There are two approaches that were pioneered by data warehouse experts Bill Inmon and Ralph Kimball, in which you decide whether the data warehouse or the data mart is built first.

The top-down approach, favored by Inmon, is that a data mart can be created from an existing data warehouse. Kimball’s bottom-up approach starts with business units creating their own data marts and, if the need arises, merging the data marts into a centralized data warehouse.

Both Inmon’s top-down and Kimball’s bottom-up approaches are perfectly valid.


Careers in data marts and warehousing

Because these tools are central to making data-driven business decisions, there are several careers that work with data marts and data warehouses on a day-to-day basis.

  • Data warehouse analyst: A data warehouse analyst researches and evaluates data from a data warehouse to make recommendations on improving data storage and reporting, as well as other business decisions.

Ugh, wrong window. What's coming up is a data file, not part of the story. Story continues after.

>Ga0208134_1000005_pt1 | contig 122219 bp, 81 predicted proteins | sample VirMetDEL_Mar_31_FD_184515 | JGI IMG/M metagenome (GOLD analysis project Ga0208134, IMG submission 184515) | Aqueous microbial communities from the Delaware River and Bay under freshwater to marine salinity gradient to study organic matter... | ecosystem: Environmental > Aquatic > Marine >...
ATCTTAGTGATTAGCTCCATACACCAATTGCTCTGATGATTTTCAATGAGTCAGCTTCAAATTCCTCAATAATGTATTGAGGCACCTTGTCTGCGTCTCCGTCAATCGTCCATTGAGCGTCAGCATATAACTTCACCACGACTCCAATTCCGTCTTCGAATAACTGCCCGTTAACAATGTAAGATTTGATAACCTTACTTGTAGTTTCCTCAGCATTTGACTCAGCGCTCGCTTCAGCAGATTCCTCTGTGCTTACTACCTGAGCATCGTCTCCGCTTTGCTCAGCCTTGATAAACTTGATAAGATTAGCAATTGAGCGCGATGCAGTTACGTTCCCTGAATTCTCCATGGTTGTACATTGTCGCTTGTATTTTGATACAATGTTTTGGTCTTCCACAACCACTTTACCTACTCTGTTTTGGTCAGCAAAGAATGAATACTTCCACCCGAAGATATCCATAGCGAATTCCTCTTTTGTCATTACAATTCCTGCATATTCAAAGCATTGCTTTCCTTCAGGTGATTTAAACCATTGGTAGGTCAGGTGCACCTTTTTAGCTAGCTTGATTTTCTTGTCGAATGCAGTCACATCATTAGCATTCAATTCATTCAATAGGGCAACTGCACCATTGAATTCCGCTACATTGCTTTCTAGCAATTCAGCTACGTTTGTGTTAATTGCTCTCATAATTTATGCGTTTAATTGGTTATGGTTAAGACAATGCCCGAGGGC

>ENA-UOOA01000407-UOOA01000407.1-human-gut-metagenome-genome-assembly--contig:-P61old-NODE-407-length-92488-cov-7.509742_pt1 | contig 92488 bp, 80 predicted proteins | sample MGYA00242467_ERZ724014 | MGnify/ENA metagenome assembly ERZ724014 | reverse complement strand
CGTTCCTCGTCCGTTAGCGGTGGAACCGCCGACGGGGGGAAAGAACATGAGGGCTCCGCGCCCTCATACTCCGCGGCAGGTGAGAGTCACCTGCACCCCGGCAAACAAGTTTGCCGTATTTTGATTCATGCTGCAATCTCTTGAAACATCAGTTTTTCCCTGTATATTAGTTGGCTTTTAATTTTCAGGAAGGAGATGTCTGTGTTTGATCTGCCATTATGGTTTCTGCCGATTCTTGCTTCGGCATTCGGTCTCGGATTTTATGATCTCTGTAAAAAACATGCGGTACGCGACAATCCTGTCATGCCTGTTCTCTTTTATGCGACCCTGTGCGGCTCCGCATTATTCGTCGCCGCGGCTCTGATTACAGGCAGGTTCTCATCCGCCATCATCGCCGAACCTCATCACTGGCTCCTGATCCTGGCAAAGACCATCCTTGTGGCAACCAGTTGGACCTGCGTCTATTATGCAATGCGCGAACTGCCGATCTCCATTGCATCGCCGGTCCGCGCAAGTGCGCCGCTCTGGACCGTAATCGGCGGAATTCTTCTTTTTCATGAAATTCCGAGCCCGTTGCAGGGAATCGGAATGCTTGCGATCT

• A senior-level data warehouse analyst manages a team and is in charge of data integrity and security.

  • Business intelligence analyst: A business intelligence analyst uses data marts or warehouses to develop company- or department-wide insights by building reports, dashboards, and visualizations using tools like Python, SQL, and Tableau.

  • Data warehouse engineer: A data warehouse engineer builds and manages data warehouse strategies. They might be responsible for setting project scopes, choosing the right software tools, and leading strategic solutions.

Other jobs that may play a role in using data marts or warehouses in a company might be IT professionals, software engineers, and data architects.